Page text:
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Aglaia elaeagnoidea (A.Juss.) Benth. 1863
pronounced: ah-GLAY-uh ell-ee-ag-NOY-dee-uh
(Meliaceae – the white cedar family)
pronounced: ah-GLAY-uh roks-berg-ee-AH-nuh
common name: Priyangu, Droopy Leaf
Aglaia was the youngest of the Three Charities or the Three Graces (Euphrosyne and Thalia were the others). These date from the 8th–6th centuries BC in Greek and Roman mythology. Initially they were worshipped as three aniconic† stones fallen from heaven (possibly a series of meteorites), but they soon took their more familiar form of three maidens. Initially they were seen as simple guardians of the vernal sweetness and beauty of nature, and only later as the friends and protectors of everything graceful and beautiful. Aglaia had four daughters by Hephaestus: Eucleia (‘good repute’), Eupheme (‘acclaim’), Euthenia (‘prosperity’) and Philophrosyne (‘welcome’). Hephaestus was the Greek equivalent of the Roman god Vulcan. He was the god of technology, blacksmiths, craftsmen, sculptors, metals, fire and volcanoes. He served as the gods’ blacksmith, and was worshipped in the manufacturing and industrial centres of Greece, particularly in Athens.
I have had considerable difficulty with the specific elaeagnoidea. All of the botanical dictionaries I have consulted are silent about it. I think it is one of those nasty botanical words dreamed up by a botanist with a shaky knowledge of the classics. I believe the first part of the word is the Latin elæa [which comes from the Greek ελαια (elaia), the olive], and the rest of the word from the Greek αγνος (agnos), the chaste-tree, and –οιδες (-oides), resembling. In classical times, ‘chaste-tree’ was the name given to a tall tree resembling the willow. So my interpretation of this word is ‘like a tree resembling a willow, with fruit like olives’. Believe it or not, as you will.
This is an evergreen tree found in the dense and moist forests in the Western Ghats of India, and also in some drier parts of that country. It is also found in many of the Pacific Islands, and in the north of both Western Australia and Queensland. It can grow up to 10 m high or more, and, in a fully grown specimen, has a DBH of up to 30 cm. The bark is usually greyish brown (greenish white on immature growth). The leaves are alternate to sub-opposite, 10 – 20 cm long, compound with 3 – 7 leaflets. The leaflets are opposite to sub-opposite, elliptic or oblong-elliptic, 6 – 12 cm long, 2.5 – 5.5 cm wide.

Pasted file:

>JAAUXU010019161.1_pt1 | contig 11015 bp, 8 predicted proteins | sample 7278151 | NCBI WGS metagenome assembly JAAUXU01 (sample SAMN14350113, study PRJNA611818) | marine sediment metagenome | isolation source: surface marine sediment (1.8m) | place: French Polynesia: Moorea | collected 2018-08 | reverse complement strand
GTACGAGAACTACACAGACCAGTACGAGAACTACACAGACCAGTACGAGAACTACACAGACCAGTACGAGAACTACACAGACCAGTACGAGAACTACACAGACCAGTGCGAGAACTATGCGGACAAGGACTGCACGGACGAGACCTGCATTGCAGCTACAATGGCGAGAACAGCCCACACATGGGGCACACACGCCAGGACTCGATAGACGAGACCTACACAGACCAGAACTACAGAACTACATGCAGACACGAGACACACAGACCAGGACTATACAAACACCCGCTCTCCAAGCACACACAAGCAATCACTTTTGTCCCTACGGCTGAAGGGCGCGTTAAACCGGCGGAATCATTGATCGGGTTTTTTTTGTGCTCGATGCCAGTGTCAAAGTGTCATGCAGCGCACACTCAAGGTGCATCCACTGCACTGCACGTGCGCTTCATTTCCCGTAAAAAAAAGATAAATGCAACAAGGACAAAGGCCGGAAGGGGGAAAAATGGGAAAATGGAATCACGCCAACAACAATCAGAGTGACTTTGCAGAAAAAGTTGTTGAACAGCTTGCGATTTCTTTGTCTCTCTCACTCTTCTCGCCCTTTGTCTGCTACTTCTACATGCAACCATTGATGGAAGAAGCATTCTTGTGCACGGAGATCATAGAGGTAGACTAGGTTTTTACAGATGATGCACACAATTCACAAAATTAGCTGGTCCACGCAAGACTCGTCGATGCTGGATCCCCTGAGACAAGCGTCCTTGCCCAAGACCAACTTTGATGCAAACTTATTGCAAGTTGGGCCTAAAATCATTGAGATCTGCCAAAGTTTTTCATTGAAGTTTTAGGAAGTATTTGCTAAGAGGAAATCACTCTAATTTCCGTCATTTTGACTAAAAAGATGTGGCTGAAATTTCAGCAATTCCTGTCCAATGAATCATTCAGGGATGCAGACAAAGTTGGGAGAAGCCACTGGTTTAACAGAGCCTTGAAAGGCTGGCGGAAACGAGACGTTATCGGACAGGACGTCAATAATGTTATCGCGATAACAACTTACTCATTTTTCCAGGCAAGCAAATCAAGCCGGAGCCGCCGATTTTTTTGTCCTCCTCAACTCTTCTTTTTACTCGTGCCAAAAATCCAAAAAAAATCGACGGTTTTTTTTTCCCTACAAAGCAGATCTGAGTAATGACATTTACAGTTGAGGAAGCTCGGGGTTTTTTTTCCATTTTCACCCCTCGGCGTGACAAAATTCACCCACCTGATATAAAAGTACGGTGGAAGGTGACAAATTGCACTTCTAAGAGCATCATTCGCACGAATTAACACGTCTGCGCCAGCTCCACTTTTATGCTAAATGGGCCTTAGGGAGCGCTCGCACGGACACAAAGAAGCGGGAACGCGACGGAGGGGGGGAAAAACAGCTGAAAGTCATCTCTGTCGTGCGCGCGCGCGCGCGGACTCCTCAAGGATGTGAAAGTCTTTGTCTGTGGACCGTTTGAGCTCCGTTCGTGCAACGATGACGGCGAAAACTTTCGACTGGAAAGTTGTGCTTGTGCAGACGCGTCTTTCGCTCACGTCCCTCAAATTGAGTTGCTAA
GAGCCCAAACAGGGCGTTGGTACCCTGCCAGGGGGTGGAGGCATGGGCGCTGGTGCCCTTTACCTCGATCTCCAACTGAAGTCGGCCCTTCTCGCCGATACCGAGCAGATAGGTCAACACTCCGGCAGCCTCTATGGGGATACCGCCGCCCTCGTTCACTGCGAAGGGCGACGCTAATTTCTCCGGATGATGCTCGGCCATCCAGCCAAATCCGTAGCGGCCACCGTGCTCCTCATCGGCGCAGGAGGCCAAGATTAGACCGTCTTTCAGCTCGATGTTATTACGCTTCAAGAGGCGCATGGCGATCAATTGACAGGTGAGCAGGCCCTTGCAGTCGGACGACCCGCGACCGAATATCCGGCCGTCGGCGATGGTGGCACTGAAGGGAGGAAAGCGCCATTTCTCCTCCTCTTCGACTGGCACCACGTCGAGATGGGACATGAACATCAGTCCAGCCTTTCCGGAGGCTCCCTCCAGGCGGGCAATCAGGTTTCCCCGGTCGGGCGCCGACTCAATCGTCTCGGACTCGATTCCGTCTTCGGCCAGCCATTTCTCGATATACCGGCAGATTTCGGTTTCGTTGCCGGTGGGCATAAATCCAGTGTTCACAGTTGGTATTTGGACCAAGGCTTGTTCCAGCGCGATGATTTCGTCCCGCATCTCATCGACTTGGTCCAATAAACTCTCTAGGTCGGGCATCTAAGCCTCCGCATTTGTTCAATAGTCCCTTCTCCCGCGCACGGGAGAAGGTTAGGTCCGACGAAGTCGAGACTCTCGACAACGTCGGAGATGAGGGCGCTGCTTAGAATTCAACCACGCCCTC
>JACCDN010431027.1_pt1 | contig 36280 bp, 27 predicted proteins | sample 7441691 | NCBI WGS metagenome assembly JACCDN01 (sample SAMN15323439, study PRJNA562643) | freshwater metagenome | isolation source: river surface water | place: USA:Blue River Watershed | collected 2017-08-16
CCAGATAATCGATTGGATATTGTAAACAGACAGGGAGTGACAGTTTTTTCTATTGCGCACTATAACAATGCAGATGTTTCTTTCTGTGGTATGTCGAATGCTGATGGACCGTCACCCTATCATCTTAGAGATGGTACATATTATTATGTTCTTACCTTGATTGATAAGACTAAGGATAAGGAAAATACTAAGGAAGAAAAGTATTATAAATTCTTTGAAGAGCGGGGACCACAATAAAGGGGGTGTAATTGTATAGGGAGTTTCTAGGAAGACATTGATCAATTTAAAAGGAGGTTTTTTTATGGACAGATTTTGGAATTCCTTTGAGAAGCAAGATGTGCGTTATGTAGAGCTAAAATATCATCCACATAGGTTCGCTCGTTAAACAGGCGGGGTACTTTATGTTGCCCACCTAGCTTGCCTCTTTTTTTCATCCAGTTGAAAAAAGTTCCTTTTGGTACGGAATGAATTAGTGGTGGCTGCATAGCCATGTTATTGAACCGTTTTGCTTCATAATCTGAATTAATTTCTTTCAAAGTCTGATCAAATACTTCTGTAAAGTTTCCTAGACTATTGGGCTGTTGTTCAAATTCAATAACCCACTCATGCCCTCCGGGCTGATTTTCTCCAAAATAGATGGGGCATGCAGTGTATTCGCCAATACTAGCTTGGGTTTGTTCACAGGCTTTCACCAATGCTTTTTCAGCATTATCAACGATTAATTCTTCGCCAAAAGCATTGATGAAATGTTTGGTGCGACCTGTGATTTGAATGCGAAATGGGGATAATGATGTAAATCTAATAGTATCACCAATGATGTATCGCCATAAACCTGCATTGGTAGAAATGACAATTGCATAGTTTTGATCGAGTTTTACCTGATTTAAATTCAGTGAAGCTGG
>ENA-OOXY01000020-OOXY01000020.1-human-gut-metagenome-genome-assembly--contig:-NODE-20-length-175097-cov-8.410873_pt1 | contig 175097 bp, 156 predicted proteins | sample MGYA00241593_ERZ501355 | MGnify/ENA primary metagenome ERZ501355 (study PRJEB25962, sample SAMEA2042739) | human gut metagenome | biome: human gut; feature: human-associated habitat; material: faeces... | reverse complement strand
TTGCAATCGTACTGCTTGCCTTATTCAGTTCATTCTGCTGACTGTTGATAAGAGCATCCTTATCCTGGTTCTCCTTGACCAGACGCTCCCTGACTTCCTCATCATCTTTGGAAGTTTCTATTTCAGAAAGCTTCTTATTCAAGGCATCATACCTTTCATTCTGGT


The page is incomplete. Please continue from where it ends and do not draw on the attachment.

Roundish yellow flowers are borne in panicles, which are shorter than the leaves, in the leaf axils, covered with small scales. There are 5 sepals, rounded, rust-coloured or yellowish scaly on the outside. There are 5 petals, oblong, 1 – 1.5 mm, smooth or yellowish scaly, with a rounded tip. The stamen tube is nearly spherical, giving the flowers a ball-like appearance. The infructescences are axillary, 1 – 3 cm, usually with 1 – 3 fruits.
The fruits are berries, yellowish brown when mature, subglobose, ellipsoid or obovoid, a little over 1 cm in diameter, not depressed at the apex. There is a persistent calyx. They are 2-loculed, with one seed per locule.
The tree, when broken, exudes a white latex, but this is not profuse.
The bright red timber is hard, close-grained, and handsomely marked. It was used in pioneering days for the spokes of wagon wheels, and the indigenous peoples made spear-throwers from it.
The photographs were taken of a specimen growing behind the bus stop over the road from X-Base.
†aniconism is the worship of an object that represents a god without being an image of that god
Photographs taken 2009, 2012, at Nelly Bay
Page last updated 3rd October 2016